Attach a battery to an insulator and nothing happens. In an insulator, the electrons are held tightly to their atoms…no buzzing bees ready to be pushed in one direction… and no current flows.
But semiconductors are in between these two extremes. Normally they are like insulators but supply a bit of energy and the electrons are freed and a current can flow. Depending on the material, different amounts of energy will get things going so, for example, an infra red detector, which is used in a heat seeking camera, will respond to body heat.
Some time ago, when I was at university, we learnt how to make a solar cell – the type that you have in your calculator. A really thin layer of the semiconductor silicon is formed, like the cheese in a sandwich, between one positive and one negative material. Sunlight provides just enough energy to free the electrons in the silicon and because, as we know, electrons are negative, they are repelled by the negative layer and attracted towards the positive….and so, like magic, sunlight has made a current flow through the circuit.
Physics is amazing I hear you say… and it is. Without any fossil fuels being burnt, not even the whirl of a wind turbine, the energy form that the modern world needs so much, electricity, has been made from a beam of sunlight.
Of course there are downsides. Especially in this country, the sun doesn’t shine all the time and, furthermore, the period of the year in which it shines least, on cold grey winter days, is exactly when we are likely to want electrical energy most. Added to that, solar cells are inefficient. I remember being told, all those years ago, that to provide sufficient electrical energy for the UK would require an area the size of Wales to be covered with solar cells - which would raise the odd Welsh eyebrow.
Since then, solar cells have improved but back then, the motivation was the knowledge that fossil fuels were running out. Today that is still true, but a far bigger worry is the impact that the burning of fossil fuels is having on our climate, and indeed our planet, now.
Thursday 22nd April 2021 is Earth Day and, across the world, events linked to Earth Day start today. Over the past half century, the Earth Day movement has sought to educate and encourage improvements in the way we look after our planet, particularly with regard to education, pollution, the climate, communities and conservation. It is thought that over a billion people across the world will engage with the activities this year. On Thursday, President Biden’s global climate summit will take place and it will be interesting to see how the new US administration will behave in relation to these issues.
The Earth Day theme for 2021 is Restore Our Earth, which focuses not only on the need to reduce our impact on the planet as we recover from the effects of Covid-19, but also on how we can play a role in repairing the damage that has been done in the past. Writing recently, the President of the movement says that we must look at natural processes, green technologies, and innovative thinking that can make a lasting and transformative impact to restore our Earth. Using and improving photovoltaic cells, (solar cells), is just one possibility.
As you may have read, as countries around the world went into the first lockdown, global CO2
levels dropped and there was talk of nature having the chance to heal itself. But, already, they have increased again and are apparently higher than they were before. That would suggest that they will rise still further when the pandemic restrictions are reduced further… and what that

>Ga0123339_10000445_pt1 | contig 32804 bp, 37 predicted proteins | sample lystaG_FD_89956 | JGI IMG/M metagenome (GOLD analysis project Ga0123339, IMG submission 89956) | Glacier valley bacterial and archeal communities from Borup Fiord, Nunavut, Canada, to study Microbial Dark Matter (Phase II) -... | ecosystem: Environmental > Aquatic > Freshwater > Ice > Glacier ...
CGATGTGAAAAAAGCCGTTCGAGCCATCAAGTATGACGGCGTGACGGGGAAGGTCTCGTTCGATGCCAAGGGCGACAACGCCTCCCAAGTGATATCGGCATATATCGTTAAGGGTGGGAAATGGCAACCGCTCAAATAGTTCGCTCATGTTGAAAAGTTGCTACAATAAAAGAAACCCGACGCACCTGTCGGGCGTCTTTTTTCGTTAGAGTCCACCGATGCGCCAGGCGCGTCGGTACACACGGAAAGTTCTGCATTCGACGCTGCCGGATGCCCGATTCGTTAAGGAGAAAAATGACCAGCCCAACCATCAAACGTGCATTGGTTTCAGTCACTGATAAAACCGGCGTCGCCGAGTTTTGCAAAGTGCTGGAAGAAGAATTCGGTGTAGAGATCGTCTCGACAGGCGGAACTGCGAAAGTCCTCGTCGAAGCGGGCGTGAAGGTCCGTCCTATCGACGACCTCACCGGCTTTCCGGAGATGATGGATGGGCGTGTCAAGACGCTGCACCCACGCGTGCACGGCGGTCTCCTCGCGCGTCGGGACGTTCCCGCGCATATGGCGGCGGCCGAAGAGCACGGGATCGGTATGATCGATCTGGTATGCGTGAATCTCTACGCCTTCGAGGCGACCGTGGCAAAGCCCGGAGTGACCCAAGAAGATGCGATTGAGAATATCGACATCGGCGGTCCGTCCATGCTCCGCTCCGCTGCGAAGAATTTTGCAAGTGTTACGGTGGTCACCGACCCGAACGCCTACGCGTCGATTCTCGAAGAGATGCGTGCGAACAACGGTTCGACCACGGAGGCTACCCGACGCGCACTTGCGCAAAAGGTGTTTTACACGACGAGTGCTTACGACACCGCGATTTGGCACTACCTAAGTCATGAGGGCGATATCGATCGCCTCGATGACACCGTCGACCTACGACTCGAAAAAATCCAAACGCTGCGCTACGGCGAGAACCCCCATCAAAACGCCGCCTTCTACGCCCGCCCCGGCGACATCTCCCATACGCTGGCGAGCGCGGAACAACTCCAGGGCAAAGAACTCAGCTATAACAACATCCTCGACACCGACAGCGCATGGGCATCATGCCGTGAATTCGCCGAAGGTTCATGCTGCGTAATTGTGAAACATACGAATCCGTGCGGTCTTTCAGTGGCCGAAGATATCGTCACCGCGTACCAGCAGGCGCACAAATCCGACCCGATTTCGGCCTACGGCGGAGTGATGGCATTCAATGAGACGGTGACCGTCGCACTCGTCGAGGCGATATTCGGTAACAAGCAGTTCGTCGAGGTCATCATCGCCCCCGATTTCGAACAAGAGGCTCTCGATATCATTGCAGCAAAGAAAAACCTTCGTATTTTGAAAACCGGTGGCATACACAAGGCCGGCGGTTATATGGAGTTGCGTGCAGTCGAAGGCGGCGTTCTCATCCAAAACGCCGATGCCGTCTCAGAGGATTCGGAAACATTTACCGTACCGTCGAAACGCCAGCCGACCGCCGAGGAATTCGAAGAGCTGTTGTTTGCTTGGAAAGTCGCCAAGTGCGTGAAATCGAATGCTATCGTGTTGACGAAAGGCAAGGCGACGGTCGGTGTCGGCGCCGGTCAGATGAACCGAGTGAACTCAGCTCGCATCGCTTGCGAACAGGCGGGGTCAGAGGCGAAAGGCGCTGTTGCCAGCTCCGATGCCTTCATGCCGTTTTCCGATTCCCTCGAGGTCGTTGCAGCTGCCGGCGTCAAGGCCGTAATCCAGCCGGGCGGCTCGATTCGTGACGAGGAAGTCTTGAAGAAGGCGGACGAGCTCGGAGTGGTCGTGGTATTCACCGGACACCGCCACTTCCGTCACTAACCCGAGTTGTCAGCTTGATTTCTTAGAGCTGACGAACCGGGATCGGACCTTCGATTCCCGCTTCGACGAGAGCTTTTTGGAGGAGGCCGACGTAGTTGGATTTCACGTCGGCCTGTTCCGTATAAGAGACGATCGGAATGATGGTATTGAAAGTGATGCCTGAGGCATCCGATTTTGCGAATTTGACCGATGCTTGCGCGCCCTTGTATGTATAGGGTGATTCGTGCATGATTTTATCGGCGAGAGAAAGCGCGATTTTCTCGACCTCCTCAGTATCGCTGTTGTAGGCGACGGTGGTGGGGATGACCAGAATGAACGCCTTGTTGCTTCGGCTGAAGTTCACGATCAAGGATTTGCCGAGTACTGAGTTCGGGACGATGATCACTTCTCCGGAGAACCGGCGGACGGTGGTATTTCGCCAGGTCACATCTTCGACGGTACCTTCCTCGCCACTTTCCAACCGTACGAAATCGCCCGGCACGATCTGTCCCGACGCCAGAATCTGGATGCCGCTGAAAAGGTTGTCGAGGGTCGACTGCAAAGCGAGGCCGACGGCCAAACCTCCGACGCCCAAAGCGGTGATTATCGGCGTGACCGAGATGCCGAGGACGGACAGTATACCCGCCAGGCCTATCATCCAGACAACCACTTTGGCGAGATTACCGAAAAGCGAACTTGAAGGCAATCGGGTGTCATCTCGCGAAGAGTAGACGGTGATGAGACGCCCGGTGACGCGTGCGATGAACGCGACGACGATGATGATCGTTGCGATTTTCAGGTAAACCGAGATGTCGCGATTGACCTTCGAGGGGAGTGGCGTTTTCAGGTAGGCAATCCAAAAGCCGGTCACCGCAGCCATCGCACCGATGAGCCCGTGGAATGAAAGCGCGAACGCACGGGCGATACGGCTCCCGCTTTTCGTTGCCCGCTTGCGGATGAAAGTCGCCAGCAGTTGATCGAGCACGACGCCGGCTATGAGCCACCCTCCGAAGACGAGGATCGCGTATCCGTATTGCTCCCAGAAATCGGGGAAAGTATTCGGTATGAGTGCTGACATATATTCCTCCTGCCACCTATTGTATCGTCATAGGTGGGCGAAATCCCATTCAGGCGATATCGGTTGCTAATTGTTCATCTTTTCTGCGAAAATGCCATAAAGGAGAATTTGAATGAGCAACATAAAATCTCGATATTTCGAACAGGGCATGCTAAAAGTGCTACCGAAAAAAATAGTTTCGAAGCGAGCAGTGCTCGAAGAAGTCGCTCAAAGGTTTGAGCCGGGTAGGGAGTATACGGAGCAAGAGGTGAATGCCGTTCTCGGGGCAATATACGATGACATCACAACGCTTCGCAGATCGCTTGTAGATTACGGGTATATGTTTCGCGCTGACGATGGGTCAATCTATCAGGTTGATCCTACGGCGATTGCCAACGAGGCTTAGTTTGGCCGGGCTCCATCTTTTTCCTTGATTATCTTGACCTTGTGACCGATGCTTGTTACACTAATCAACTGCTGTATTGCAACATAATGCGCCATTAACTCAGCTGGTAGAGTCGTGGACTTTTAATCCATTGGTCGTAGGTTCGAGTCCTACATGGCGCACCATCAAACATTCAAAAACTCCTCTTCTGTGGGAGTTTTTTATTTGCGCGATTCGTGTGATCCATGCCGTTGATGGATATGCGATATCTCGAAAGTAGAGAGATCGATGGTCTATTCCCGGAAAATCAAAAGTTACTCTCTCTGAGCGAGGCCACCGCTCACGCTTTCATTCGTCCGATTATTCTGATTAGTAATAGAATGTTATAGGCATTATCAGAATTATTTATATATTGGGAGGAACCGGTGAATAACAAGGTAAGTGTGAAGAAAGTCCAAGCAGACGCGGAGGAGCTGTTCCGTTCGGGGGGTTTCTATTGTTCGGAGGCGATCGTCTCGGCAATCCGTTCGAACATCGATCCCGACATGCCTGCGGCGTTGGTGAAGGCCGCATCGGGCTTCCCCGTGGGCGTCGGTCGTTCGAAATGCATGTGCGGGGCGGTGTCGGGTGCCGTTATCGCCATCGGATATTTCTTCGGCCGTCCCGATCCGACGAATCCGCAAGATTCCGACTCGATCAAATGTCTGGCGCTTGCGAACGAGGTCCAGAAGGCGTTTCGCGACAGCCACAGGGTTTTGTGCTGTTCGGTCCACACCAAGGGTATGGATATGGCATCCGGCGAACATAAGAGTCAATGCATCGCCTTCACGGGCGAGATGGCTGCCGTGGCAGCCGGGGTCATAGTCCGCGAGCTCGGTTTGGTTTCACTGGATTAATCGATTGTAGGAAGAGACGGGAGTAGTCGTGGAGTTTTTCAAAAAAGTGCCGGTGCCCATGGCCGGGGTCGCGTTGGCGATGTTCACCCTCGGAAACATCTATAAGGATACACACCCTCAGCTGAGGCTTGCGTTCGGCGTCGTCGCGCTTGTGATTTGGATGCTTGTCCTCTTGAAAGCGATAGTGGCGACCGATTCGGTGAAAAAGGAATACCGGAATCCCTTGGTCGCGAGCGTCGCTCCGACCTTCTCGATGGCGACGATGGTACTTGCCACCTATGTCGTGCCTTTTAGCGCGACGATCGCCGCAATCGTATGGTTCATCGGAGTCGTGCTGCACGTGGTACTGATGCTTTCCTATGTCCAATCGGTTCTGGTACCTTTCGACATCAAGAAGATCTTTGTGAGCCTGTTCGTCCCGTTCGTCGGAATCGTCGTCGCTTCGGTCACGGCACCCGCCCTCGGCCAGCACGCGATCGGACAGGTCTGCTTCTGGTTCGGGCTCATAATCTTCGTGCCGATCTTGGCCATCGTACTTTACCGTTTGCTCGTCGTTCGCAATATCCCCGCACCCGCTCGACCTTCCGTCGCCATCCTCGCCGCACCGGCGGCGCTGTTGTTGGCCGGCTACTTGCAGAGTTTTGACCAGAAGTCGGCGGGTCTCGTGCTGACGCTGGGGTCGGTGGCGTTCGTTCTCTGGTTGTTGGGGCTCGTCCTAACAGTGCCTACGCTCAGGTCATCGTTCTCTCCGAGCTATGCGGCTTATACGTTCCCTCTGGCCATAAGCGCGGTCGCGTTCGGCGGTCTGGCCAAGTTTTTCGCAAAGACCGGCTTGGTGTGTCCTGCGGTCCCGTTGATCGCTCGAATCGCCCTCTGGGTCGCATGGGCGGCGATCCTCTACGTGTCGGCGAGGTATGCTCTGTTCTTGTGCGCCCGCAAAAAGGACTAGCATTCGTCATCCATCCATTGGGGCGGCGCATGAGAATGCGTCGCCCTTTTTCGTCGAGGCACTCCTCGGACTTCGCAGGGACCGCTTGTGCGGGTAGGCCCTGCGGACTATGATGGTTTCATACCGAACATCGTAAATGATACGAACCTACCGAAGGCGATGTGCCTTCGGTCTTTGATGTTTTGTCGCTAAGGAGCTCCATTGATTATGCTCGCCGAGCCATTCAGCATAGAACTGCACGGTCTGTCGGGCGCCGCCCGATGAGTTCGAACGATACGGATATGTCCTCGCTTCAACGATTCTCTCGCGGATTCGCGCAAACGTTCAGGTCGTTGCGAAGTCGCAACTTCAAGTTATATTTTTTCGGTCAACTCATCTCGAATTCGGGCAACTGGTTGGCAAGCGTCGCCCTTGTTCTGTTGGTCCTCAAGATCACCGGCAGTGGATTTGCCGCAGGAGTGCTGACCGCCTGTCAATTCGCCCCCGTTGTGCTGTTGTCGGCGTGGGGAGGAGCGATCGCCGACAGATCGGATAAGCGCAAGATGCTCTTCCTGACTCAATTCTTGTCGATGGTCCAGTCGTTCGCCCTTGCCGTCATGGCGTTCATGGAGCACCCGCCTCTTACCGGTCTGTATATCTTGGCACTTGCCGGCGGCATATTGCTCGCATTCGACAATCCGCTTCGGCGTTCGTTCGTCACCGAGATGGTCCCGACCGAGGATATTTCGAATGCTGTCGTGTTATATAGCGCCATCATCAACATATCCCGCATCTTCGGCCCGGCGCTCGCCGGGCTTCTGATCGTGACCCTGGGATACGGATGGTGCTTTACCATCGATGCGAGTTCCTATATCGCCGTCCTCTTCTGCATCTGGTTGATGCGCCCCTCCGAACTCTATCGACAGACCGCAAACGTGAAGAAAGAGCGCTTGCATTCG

means is that the challenge of keeping global warming to 1.5 °C above the pre-industrial levels (which was the target agreed in 2015) is very significant. If the average temperature rise of the Earth does rise by more than 1.5 °C , it is predicted that there will be very significant impacts on health, livelihoods, food, water supply, and economic growth.
I am very conscious that when I give these assemblies there will some who think….what’s he going on about now…why is this relevant to me? But this really is relevant to us, all of us, now and in the immediate future. Unless the world’s population does think carefully about how we use and care for the planet, our planet, there will be serious consequences for all of us. There is, indeed, a need for innovative thinking and science and people working together to make things better… so that we reduce pollution, global warming and damage to the natural environment.
It is nearly a generation ago that students like me learnt about solar cells in a university lab and that was very really interesting… interesting enough to be talking about it two or three decades later. The need to develop and use technologies like that really effectively has grown significantly over that time. It is not just an academic exercise. There will be a demand for scientists and engineers to be innovative simply so that we can live our lives in a way that doesn’t harm the Earth and so that future generations continue to enjoy all that we have now. But also, there will be a need for all of us to live in different ways; to think about the journeys we make, the energy we use, the food we eat and where it comes from, and the homes we live in, so that separately and together we all make things better and particularly stem the rise in global warming.
I would encourage you to follow the events of Earth Day, the science, the predictions of what could happen and what we need to change. All of us can, and need, to play a part in that, and perhaps a positive of the Covid-19 pandemic is that it has made us all realise how delicate life on Earth is and that we all need to work together to preserve it.
Read more about our activities for Earth Day 2021 across the school.